In the late 1960s, a group of aspiring writers got together every Friday night at Enrico’s café in San Francisco’s North Beach district. Among them was Don Carpenter who went on to write a critically acclaimed debut novel, Hard Rain Falling, 10 novels, two short-story collections and many screenplays. Although esteemed by the literary fraternity, his work brought him little commercial success and in fact most has been out of print for several years.
Fridays at Enrico’s was his final novel, completed a year before his suicide in 1995. It’s a sprawling novel based loosely on characters who frequented the cafe and were part of the literary scene in Northern California and Oregan.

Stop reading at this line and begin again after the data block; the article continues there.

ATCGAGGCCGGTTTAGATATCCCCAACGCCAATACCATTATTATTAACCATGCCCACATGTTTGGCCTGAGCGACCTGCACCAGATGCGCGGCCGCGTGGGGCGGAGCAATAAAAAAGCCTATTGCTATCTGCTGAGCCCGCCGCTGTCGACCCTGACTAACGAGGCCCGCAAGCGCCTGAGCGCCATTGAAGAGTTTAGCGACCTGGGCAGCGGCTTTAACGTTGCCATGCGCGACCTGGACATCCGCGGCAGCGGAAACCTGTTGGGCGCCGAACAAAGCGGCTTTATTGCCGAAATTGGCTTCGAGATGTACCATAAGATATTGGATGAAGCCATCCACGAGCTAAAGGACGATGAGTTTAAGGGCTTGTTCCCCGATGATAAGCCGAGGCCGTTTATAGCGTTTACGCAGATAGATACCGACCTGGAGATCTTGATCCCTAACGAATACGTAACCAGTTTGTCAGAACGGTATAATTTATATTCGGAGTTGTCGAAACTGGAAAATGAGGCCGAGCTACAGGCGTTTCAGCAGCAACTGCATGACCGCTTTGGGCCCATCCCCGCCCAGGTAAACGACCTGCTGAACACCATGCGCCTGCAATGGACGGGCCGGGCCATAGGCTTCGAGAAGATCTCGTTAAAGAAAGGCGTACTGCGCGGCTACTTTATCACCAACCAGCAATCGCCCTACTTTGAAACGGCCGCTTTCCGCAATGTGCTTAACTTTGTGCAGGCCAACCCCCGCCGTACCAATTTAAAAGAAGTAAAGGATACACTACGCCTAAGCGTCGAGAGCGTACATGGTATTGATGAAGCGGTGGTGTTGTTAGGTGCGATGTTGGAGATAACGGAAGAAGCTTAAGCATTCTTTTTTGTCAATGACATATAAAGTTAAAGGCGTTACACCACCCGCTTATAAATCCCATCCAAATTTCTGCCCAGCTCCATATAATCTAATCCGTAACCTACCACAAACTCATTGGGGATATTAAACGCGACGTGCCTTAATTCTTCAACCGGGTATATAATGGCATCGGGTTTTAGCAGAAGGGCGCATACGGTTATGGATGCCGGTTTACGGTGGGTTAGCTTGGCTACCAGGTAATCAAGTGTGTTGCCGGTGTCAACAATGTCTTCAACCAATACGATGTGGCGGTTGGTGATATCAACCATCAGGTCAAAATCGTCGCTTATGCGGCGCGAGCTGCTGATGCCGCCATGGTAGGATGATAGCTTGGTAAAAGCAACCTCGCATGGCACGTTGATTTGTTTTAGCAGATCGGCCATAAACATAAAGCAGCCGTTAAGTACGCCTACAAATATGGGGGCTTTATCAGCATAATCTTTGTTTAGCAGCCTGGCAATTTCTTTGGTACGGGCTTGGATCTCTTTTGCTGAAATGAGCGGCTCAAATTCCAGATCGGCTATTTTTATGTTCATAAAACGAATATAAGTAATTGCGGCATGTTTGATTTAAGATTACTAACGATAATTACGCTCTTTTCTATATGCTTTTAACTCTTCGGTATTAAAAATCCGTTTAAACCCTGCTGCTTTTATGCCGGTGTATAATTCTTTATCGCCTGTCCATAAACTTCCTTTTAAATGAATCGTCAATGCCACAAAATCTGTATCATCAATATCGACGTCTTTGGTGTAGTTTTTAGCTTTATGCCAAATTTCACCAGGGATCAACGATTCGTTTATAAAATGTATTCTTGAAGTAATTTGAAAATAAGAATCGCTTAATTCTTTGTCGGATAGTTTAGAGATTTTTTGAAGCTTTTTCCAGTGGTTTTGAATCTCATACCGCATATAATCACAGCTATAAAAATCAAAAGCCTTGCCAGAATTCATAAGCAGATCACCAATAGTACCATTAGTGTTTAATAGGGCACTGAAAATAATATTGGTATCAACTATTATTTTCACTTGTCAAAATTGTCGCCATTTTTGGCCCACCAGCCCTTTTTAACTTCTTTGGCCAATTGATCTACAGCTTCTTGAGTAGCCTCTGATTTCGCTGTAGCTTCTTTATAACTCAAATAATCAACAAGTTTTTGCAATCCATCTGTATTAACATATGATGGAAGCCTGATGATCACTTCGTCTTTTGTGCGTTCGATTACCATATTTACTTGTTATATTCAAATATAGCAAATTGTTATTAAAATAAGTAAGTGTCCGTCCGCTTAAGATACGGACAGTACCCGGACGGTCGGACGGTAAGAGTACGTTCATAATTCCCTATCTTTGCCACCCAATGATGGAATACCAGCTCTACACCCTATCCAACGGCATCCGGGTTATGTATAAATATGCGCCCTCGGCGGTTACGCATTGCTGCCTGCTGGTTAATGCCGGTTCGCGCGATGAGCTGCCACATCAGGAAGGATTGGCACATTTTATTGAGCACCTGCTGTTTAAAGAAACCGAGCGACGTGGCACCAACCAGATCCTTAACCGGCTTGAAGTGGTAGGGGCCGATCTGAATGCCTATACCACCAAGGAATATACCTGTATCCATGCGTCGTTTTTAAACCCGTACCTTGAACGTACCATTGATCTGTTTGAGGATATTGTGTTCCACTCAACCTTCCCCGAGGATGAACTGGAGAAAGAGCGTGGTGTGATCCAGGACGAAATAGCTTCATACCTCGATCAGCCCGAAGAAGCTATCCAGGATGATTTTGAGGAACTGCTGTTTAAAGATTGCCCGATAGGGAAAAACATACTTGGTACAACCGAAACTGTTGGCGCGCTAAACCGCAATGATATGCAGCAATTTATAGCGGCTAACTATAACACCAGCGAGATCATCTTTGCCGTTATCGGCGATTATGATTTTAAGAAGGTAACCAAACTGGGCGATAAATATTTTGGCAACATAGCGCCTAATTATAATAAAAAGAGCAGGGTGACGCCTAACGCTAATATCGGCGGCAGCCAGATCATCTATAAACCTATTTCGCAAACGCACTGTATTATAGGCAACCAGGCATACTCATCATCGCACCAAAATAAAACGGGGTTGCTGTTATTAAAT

He gives us four writers all hoping to win recognition and publishing success in the early days of the Beat scene. Jaime Monel and her husband Charlie met at university in San Francisco where they were both studying creative writing. Charlie looks ripe for success when an outline of his novel based on his experiences in the Korean war wins an award. Jaime initially puts her own writerly ambitions aside when she becomes pregnant but her burning desire to write is never completely extinguished.